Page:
Load Development. Really?

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Green load and relevant Sharpie. The 58gn load was the one I took hunting, by the way.
Green load and relevant Sharpie. The 58gn load was the one I took hunting, by the way.

Marcus O'Dean draws a line between two distinctly different philosophies of handloading.

 

 

Reid Hjorth is a mate with whom I have hunted and broke bread and he wrote a column for Sporting Shooter for a while. He is a lovely fellow without artifice – AKA he is genuine and does not bullshit. When I visited him early in the friendship, he showed me his reloading setup. I asked him a few questions and it became clear that his philosophy on handloading was pretty simple. He said that he did not spend dollars and a lot of time developing loads as he was a hunter, not a target shooter. He would choose his projectile, look up a starting load using ADI powder, load up three of each in increments approaching maximum and whatever shot the best group with a good margin of safety, that was his all-season hunting load.

 

Now I target shoot a lot and I have spent a lot of time, resources and energy over the years playing around with different rifles developing accurate, sometimes very accurate loads for pretty much all my centrefire rifles. I admit that part of my motivation is competitive, but handloading need not become an expensive, painstaking chore.

1. The Sharpie-led “ladder test” target with six different Sharpied handloads bottom left. The as yet unshot grouping targets could wait until after my sweltering January hunt.
1. The Sharpie-led “ladder test” target with six different Sharpied handloads bottom left. The as yet unshot grouping targets could wait until after my sweltering January hunt.

 

I recall buying a .303 many years ago, scoping it with a low-power variable in order to help control ferals on my sister's property and, soon after, acquiring a Lee Loader, bottle of AR 2206, some Taipan 150gn bullets and some primers. I then proceeded to load 50 new brass with the recommended Lee Dipper. Then I went bush to Julie's place and proceeded to shoot a 5-shot 3/4-inch group with it at around 80 metres. Then I went out hunting and shot goats, pigs and foxes at every opportunity. This started me on the long handloader's road of acquisition of tools, brainspace devoted to making the most accurate loads I can and trying to prove my methods correct. It starts to get a bit wearying when you prefer to hunt over punching paper. Funnily enough, every so often, I drag out a Lee Loader and just load up some target OR hunting ammo just to go back to those heady, simple days, when I could climb mountains, langlauf all day, run 10km at the drop of a hat, dive to 50 feet with a snorkel and swim 5km. Memories ...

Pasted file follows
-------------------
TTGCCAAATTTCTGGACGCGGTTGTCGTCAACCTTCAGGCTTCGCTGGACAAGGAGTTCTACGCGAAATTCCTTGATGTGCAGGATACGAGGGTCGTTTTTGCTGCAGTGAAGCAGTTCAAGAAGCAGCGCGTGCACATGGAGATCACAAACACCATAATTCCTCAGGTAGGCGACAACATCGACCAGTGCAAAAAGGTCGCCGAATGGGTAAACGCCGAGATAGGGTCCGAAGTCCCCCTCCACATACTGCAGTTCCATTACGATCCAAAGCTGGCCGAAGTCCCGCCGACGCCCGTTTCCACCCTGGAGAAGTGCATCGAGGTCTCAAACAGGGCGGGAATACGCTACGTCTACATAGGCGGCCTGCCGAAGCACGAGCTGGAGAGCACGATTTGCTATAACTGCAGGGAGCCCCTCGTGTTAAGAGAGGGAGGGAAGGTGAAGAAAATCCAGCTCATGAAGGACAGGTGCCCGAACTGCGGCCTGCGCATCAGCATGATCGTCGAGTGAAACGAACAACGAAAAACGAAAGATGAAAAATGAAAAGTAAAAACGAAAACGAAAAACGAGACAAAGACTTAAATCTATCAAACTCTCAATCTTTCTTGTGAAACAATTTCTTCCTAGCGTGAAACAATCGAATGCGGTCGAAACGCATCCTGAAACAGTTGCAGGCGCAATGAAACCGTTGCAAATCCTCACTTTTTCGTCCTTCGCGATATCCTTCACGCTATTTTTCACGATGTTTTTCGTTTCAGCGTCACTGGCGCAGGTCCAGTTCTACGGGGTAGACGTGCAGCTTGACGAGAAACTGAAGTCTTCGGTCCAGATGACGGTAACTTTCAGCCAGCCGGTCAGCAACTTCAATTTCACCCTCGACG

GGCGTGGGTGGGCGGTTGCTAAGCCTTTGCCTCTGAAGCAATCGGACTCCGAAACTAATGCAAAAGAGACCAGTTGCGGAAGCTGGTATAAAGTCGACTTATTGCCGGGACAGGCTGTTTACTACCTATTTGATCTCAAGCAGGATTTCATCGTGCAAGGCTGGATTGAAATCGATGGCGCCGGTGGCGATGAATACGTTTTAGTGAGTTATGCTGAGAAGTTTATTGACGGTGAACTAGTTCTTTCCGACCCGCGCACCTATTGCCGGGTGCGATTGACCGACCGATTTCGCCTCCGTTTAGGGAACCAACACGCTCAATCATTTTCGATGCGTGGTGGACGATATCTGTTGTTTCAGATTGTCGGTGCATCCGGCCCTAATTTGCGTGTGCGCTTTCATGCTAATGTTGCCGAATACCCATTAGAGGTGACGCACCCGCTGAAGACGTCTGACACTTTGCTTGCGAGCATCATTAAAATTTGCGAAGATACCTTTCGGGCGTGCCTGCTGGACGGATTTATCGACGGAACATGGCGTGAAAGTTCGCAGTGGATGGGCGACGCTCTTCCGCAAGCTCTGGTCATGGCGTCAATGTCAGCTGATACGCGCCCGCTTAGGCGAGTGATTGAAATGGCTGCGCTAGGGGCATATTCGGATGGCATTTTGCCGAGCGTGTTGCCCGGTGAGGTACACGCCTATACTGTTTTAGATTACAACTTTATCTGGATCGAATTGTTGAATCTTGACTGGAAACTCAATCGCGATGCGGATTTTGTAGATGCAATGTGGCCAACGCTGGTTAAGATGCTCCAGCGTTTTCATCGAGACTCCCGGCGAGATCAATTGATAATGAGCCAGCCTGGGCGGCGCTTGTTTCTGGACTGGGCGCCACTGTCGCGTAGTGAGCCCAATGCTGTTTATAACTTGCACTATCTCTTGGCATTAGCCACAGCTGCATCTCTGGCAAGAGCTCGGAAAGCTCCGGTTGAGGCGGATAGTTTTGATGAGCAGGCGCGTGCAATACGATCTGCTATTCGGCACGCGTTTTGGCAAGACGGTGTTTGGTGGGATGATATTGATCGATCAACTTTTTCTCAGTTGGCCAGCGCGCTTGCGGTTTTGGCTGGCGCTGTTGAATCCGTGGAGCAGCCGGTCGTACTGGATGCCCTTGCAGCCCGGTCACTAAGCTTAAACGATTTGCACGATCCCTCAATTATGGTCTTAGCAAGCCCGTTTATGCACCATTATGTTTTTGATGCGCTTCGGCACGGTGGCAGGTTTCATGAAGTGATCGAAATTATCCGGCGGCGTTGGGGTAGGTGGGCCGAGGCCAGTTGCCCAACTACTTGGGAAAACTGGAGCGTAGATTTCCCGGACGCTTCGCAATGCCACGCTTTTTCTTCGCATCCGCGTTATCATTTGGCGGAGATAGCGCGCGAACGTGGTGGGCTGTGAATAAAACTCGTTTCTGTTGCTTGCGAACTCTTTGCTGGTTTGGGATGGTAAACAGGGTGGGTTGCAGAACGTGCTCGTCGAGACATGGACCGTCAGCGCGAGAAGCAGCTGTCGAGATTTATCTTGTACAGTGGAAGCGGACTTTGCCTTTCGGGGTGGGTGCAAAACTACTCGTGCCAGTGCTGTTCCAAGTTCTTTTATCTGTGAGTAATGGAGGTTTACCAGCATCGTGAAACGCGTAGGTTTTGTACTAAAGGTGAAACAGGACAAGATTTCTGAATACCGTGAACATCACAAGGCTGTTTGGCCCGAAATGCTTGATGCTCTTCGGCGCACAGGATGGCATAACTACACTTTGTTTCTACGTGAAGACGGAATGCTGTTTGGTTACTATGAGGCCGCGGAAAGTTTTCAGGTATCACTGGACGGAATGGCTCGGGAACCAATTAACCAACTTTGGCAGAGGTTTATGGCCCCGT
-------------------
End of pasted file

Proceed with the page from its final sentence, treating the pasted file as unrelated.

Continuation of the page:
More lately, having been immersed in lots of handloading for years, when I draw a bead on an animal, the last thing on my mind is how will the handload go – I do not think of it at all. All I do is think really hard about pulling off an instant, humane kill while concentrating on basic shooting skills, acquiring, breathing, squeezing and following through. Apart from a quick appreciation of terminal bullet performance, I congratulate myself on a well-directed shot and think not a whit about the handload. If I made my own bullet mould, mined my own lead, antimony and tin and cast my own bullets, then I could be really proud, but I owe my successes to Sierra, Speer, Woodleigh and any number of other fine bulletmakers.

5. Coloured bullet holes of 60gn-brown, 59.5gn-purple and green for the 58gn load.
5. Coloured bullet holes of 60gn-brown, 59.5gn-purple and green for the 58gn load.